Skip to main content

IDEAS and Bystander Intervention

IDEAS is UC San Diego’s Bystander Intervention Techniques Model for taking action as responsive bystanders who are part of the campus community. The model provides students, staff, and faculty options to intervene and prevent violence on campus.

What is Bystander Intervention?

Historically, violence prevention efforts primarily focused on risk reduction focused on potential victims or perpetrators. In more recent years, prevention has begun to focus on bystanders – third party witnesses to situations where there is a high risk of violence. With their presence, bystanders could do nothing, make a situation worse by supporting or ignoring perpetrator behavior, or possibly prevent a situation from escalating. This approach shifts the focus of prevention efforts to peers and community members with the hopes of moving beyond changing individual behaviors to changing campus culture.


The History of IDEAS

This Bystander Intervention Techniques Model was developed in 2009 by a coalition of UCSD students and staff. Based on a campus survey, CARE at SARC found that many individuals want to say or do something but are not sure what to say or do. Many believe that there is only perfect way to intervene through direct confrontation. The IDEAS model provides options to intervene in a variety of creative ways. 

The IDEAS model also is informed by a diverse UC San Diego campus community where we must acknowledge how intersections of identity inform how an individual might respond as a bystander. The IDEAS model does not privilege one way of responding over another; rather, we support any interventions that prioritize the safety of all those involved.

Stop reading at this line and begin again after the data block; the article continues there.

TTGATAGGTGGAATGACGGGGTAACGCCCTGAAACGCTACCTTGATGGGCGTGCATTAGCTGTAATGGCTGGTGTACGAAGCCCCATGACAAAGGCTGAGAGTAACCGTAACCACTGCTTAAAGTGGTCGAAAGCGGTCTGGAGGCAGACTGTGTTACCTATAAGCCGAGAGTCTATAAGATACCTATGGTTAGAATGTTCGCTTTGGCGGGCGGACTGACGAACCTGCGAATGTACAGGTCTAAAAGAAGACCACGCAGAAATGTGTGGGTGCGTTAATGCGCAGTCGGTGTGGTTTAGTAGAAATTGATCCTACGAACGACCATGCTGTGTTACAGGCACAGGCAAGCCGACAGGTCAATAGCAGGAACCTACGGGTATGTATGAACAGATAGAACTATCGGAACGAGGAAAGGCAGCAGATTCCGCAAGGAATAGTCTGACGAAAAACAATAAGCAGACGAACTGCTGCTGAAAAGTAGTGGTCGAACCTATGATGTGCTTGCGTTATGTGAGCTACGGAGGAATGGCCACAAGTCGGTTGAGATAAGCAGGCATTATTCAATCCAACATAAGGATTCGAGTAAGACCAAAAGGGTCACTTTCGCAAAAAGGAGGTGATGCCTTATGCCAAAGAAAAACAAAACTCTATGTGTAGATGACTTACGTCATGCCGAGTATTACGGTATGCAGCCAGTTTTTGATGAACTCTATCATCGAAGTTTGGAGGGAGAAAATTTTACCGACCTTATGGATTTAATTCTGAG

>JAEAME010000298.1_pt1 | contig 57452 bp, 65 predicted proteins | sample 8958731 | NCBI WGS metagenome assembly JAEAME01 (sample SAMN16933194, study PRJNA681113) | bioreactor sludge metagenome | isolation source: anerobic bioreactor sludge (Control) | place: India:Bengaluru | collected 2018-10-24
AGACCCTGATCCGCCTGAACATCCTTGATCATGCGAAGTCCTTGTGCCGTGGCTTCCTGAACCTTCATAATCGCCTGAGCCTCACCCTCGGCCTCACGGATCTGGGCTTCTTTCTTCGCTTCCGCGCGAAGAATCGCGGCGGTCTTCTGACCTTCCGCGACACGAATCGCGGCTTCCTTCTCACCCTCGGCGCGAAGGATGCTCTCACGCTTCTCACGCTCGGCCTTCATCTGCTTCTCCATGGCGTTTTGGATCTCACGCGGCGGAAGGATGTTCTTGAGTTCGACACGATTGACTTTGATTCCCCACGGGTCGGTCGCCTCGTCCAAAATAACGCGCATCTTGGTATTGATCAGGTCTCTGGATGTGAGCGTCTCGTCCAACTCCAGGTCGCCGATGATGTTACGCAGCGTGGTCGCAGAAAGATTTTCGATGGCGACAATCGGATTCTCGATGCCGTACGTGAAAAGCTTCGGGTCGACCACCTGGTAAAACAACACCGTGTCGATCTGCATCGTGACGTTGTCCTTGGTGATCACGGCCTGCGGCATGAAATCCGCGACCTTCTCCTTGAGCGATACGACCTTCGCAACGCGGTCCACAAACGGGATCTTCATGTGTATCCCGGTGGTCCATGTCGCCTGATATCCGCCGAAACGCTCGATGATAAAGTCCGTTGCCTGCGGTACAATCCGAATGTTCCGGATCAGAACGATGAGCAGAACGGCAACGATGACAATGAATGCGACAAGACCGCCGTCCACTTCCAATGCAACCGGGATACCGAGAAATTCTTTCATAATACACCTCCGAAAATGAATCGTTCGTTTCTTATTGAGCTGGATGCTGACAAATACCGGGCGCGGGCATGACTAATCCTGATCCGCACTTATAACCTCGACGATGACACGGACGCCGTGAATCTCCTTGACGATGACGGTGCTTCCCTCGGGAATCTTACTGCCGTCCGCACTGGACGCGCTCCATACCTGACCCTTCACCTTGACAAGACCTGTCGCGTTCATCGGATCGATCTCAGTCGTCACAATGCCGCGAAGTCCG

IDEAS Lightbulb


IDEAS stands for Interrupt, Distract, Engage Peers, Alert Authorities, and Safety First.

Below are some examples of how someone can use IDEAS:

I - Ask a question that’s not related to what’s going on. “Excuse me, where’s the bathroom?”

D - Draw attention to something else. “Hey your car is getting towed!”

E – Involve a friend or someone else around you. “Let’s do something”

A – In some situations, authorities may be the best source for help. Ex. Police, Deans, RA’s, party hosts.

S - Keep your safety and the safety of others in mind and let that determine how you respond.

Request a Workshop

Interested in learning more about how to be a responsive bystander? Complete our program request form.

We have three workshops that primarily focus on bystander intervention and IDEAS:

  • Party IDEAS
    • What can you do before a party, during a party, and after a party to make sure that you and your friends have a good time? This program is interactive while teaching some important strategies on making sure everyone gets home safe after a party. Discussion focuses on risk reduction, bystander intervention, and working with campus resources. (45 minute - 1 hour workshop)
  • IDEAS and Identities
    • It is important to recognize how the identities of a potential bystander, victim, and perpetrator impact a bystander’s possible response. This program teaches important strategies for intervening a variety of situations. Discussion focuses on how violence impacts marginalized communities, applying the IDEAS models, and working with campus resources. (1.5 – 2 hour workshop)
  • Take Action with IDEAS
    • An interactive program that offers party safety strategies, emphasizing risk reduction and being a responsive bystander. (45 minute – 1 hour workshop)

We are also available for custom workshops and programs that incorporate various educational topics. Examples include:

  • Consent and Bystander Intervention – workshop
  • Sun God IDEAS – tabling and workshop
  • IDEAS and Supporting Survivors – workshop